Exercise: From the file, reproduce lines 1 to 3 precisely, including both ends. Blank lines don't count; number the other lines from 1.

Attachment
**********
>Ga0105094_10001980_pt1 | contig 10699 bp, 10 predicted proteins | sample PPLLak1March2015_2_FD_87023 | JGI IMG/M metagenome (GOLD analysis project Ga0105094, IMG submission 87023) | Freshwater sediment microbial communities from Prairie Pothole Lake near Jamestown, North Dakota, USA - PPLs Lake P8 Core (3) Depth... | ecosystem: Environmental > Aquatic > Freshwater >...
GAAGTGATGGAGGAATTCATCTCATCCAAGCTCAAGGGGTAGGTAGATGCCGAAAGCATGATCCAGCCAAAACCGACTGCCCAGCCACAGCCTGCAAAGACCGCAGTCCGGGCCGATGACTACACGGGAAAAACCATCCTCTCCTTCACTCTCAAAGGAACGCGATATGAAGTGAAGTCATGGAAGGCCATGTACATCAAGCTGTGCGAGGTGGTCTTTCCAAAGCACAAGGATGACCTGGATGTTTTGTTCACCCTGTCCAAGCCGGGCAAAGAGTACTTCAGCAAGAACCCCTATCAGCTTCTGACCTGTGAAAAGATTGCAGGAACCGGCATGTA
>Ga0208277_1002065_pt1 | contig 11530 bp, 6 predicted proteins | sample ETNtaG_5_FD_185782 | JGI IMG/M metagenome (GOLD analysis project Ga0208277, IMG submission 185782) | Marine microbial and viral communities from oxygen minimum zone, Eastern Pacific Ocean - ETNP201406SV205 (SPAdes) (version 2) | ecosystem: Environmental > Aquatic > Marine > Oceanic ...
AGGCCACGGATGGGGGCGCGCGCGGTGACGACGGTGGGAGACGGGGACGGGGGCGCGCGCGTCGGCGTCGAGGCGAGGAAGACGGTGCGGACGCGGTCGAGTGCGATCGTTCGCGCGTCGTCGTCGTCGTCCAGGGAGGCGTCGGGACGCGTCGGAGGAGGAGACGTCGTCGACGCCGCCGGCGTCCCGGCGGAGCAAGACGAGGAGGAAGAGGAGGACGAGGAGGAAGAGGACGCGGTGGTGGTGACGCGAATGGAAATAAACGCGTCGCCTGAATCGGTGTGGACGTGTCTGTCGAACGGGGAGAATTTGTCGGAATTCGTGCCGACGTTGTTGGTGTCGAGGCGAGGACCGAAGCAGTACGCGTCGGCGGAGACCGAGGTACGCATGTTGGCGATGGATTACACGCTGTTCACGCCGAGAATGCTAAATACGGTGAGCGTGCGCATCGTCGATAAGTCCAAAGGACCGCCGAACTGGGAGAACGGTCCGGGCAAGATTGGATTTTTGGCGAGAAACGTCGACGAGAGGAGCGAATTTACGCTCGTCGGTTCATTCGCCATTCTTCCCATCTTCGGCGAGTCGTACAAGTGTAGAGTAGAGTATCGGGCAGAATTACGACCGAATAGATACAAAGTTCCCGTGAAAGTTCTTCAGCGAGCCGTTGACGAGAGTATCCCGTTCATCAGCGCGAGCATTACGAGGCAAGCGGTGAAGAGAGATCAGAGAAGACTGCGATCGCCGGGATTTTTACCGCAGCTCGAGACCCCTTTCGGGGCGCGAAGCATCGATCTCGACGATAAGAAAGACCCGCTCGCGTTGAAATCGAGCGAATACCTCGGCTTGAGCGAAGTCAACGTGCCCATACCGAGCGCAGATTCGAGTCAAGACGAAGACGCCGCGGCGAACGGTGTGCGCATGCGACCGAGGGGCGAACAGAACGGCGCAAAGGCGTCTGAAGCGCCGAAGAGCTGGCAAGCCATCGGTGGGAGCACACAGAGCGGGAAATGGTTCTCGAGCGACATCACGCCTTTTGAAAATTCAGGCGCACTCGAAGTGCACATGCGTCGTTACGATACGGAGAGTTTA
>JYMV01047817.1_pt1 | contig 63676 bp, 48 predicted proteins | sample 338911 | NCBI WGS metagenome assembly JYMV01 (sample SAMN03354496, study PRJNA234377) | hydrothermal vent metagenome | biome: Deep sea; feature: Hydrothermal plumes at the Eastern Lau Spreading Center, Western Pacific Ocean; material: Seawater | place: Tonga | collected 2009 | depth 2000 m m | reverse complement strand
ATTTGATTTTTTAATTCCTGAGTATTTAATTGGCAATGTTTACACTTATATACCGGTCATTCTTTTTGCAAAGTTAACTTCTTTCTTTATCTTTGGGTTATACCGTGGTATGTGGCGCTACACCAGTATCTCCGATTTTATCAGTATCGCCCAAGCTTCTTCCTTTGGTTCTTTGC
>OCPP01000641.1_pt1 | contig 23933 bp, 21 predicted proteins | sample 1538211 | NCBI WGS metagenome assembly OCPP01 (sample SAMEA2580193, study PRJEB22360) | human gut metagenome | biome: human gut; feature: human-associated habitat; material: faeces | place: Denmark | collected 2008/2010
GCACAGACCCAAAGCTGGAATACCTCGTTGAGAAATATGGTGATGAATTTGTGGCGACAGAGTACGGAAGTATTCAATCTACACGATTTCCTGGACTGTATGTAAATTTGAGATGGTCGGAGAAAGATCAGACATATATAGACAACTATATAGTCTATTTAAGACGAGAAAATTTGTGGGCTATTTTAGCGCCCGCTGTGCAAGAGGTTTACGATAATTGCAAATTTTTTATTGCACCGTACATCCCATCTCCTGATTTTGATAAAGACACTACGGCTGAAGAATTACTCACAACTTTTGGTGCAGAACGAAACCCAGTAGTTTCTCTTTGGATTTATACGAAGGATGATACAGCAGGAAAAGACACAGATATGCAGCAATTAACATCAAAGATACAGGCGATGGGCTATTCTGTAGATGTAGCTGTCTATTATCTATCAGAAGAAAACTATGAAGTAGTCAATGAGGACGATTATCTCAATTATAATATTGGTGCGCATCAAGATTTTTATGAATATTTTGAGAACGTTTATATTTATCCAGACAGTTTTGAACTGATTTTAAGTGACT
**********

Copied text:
>Ga0105094_10001980_pt1 | contig 10699 bp, 10 predicted proteins | sample PPLLak1March2015_2_FD_87023 | JGI IMG/M metagenome (GOLD analysis project Ga0105094, IMG submission 87023) | Freshwater sediment microbial communities from Prairie Pothole Lake near Jamestown, North Dakota, USA - PPLs Lake P8 Core (3) Depth... | ecosystem: Environmental > Aquatic > Freshwater >...
GAAGTGATGGAGGAATTCATCTCATCCAAGCTCAAGGGGTAGGTAGATGCCGAAAGCATGATCCAGCCAAAACCGACTGCCCAGCCACAGCCTGCAAAGACCGCAGTCCGGGCCGATGACTACACGGGAAAAACCATCCTCTCCTTCACTCTCAAAGGAACGCGATATGAAGTGAAGTCATGGAAGGCCATGTACATCAAGCTGTGCGAGGTGGTCTTTCCAAAGCACAAGGATGACCTGGATGTTTTGTTCACCCTGTCCAAGCCGGGCAAAGAGTACTTCAGCAAGAACCCCTATCAGCTTCTGACCTGTGAAAAGATTGCAGGAACCGGCATGTA
>Ga0208277_1002065_pt1 | contig 11530 bp, 6 predicted proteins | sample ETNtaG_5_FD_185782 | JGI IMG/M metagenome (GOLD analysis project Ga0208277, IMG submission 185782) | Marine microbial and viral communities from oxygen minimum zone, Eastern Pacific Ocean - ETNP201406SV205 (SPAdes) (version 2) | ecosystem: Environmental > Aquatic > Marine > Oceanic ...